The contemporary research which challenges the courts' guidance is precluded from being afforded sufficient weight, and routinely goes ignored and unheeded in relocation cases. That research confirms that children are subject to psychological, developmental and emotional harm when separated from a parent. Such harm is compounded when children are removed from the familiarity of homes, culture, school and through the loss or diminishing of their existing friendships and relationships. [5]

Whether such harm should be considered is a matter of debate, but in practice, it rarely is. Despite this knowledge, permission to relocate is granted in 90% of cases. The Children Act 1989 sets out that the child's welfare must be the court's paramount consideration, yet the precedent casts an illegitimate gloss on the purity of this statutory principle. In practice, the parent's wishes outrank what research informs us are the children's needs.

Appeals to the Royal Courts of Justice have commonly been heard and refused by the same Lord Justice of Appeal whose guidance was set out in the binding precedent from Payne v Payne. [6]

Since 2009 there has been mounting criticism by charities, the legal profession, the public, the international community, MPs, psychiatric professionals, and celebrities of that precedent. [7]

The condemnation of the court's approach has been considerable, and it culminated in 2009 with Sir Bob Geldof writing 'The court is entirely informed by outdated social engineering models and contemporary attitudes rather than fact, precedent rather than common sense and modish unproven nostrums rather than present day realities. It is a disgraceful mess. A farrago of cod professionalism and faux concern largely predicated on nonsensical social guff, mumbo-jumbo and psycho-babble. Dangling at the other end of this are the lives of thousands of British children and their families.' [7]

It was only after the High Court urged that the matter be urgently reviewed by the Supreme Court and the publication of a declaration by international judiciary in Washington which conflicted with the UK courts' guidance that the self same Lord Justice of Appeal accepted on national radio and later in a speech, that the guidance in Payne was out-of-date, and required review, yet permission to appeal must still be granted in an individual case. [8] [9 [10] [11]

A review by the Supreme Court must still await an individual parent coming foward with the financial means to cover considerable legal and court fees. Until that time, the lower courts must heed guidance that even its own creator now doubts. The question remains, why did this take years for the judiciary to accept, when their own profession had question their reasoning 5 years before. Why was permission to appeal still being refused in January 2010. [12]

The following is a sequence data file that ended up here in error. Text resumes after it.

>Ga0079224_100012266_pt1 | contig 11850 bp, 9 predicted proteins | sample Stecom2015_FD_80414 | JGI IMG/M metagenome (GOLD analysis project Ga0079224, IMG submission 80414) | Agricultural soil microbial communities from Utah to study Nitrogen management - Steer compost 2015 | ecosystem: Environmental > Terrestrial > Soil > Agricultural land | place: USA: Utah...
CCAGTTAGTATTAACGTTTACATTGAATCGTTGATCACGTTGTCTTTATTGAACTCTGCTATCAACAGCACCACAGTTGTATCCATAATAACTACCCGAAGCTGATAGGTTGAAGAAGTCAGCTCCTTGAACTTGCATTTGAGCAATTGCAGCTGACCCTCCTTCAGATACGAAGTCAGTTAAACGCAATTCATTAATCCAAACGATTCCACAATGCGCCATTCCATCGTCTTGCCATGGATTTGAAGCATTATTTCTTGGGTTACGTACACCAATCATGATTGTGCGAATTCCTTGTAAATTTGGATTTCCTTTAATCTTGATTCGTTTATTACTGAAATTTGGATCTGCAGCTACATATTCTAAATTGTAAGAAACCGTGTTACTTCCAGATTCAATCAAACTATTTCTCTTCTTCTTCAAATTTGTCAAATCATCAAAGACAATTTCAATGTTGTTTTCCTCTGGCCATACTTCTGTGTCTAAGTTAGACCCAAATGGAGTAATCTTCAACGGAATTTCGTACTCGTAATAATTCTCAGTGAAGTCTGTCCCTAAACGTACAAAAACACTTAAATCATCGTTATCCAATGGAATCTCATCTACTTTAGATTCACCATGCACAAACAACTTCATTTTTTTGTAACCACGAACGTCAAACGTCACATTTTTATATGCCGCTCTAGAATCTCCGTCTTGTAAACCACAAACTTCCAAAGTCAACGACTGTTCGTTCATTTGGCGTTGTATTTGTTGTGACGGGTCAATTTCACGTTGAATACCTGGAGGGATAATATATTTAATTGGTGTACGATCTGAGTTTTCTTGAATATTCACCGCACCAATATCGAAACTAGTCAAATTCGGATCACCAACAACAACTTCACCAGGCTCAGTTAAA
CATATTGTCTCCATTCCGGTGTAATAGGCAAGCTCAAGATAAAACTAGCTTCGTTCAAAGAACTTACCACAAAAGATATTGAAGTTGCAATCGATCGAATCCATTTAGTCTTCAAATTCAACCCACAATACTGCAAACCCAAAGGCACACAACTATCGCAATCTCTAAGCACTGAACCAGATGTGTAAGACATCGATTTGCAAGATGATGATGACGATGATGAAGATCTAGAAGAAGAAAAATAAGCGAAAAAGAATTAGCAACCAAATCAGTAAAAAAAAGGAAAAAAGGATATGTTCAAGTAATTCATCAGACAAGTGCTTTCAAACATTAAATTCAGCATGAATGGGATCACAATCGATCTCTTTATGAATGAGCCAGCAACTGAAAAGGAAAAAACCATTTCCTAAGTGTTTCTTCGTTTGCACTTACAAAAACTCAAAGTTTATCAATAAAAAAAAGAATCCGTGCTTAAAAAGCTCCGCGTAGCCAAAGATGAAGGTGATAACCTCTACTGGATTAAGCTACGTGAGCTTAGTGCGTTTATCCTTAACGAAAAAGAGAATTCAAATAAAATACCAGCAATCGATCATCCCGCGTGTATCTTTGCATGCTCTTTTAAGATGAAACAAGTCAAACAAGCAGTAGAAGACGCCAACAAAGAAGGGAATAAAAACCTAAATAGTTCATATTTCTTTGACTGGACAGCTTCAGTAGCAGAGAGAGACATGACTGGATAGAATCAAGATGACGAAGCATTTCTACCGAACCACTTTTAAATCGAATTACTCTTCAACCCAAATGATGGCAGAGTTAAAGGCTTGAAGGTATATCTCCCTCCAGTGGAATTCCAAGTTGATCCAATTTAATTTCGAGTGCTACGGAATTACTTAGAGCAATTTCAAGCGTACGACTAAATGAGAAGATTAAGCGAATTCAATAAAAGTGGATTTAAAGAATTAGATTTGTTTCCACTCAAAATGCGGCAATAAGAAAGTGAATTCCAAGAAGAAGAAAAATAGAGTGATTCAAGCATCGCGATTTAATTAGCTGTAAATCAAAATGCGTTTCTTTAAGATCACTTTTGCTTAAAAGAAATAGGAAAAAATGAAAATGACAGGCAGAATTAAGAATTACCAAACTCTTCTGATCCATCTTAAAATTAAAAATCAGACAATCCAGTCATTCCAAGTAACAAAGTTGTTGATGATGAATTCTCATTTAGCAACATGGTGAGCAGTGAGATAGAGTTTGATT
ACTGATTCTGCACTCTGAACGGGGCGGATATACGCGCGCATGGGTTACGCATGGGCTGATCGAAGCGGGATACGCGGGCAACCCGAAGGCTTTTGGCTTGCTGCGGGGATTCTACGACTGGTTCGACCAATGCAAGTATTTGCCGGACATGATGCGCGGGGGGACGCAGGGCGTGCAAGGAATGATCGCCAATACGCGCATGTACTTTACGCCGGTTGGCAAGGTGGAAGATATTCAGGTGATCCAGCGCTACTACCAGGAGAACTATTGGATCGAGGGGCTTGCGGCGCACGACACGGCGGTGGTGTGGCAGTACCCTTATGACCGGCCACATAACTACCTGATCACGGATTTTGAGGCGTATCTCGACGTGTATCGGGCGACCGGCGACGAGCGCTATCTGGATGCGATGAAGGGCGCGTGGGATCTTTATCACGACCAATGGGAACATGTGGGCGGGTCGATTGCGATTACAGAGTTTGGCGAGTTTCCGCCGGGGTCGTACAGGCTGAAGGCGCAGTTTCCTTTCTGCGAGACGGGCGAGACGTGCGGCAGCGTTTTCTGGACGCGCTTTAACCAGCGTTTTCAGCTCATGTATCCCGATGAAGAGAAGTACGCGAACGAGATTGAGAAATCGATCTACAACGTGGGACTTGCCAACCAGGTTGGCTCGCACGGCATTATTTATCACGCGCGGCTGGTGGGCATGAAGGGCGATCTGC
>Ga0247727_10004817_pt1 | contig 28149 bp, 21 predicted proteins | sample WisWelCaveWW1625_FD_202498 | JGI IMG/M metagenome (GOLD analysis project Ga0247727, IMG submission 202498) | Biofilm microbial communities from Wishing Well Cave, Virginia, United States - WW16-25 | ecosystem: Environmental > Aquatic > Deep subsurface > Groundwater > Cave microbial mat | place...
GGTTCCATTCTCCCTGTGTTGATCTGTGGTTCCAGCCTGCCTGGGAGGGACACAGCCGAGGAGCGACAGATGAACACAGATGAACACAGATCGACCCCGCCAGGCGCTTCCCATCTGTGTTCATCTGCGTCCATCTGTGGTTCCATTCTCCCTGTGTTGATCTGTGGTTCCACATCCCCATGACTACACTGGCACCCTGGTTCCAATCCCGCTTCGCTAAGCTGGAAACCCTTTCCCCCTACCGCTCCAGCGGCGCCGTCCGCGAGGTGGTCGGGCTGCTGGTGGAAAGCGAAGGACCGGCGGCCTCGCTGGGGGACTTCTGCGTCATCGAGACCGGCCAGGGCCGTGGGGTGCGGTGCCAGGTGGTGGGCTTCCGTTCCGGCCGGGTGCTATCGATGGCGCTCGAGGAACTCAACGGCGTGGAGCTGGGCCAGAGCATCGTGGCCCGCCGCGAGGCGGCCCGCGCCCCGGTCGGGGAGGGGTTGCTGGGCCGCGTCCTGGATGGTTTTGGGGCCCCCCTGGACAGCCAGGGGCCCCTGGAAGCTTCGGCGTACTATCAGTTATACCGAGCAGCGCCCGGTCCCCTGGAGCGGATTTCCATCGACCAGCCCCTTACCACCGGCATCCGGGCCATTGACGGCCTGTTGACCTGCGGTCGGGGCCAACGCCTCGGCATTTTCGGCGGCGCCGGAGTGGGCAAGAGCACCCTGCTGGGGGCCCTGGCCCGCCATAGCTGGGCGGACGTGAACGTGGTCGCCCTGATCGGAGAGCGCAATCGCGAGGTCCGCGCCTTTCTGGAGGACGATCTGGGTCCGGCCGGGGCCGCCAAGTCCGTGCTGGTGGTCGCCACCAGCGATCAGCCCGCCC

Had the (somewhat perversely named) Access to Justice Act 1999 not enabled the Lord Justices of Appeal to boycott an earlier review by the Supreme Court, thousands of British children's welfare might have been adequately safeguarded.

End Notes

1. s.54 of the Access to Justice Act 1999

2. Payne v Payne [2001] EWCA Civ 166

3. The Custody Minefield: 'Relocation: Children's Needs and Rights Parliamentary Briefing Report published December 2009'

4. 2005 Law Society Debate – 'Is leave to remove too easily granted'. 85% of solicitors who took part said yes, and Dr Mark Berelowitz found there to be no evidence which supported the 'distress argument'

5. ibid 3. The compelling body of research findings is provided in the December 2009 Custody Minefield Report.

6. G (A Child) [2008] EWCA Civ 1468 and R (a Child) [2009] as reported in the press.

7. ibid 3. Foreword by Sir Bob Geldof.

8. see Relocation Campaign website, and media coverage.

9. AR (A Child) [2010] EWHC 1346 (Fam)

10. Radio 4 Interview with Lord Justice Thorpe (30.06.10 – 7.30am)

11. 'Relocation: The Search for Common Principles' (London Metropolitan University) [June 2010]

12. D (Children) EWCA Civ 50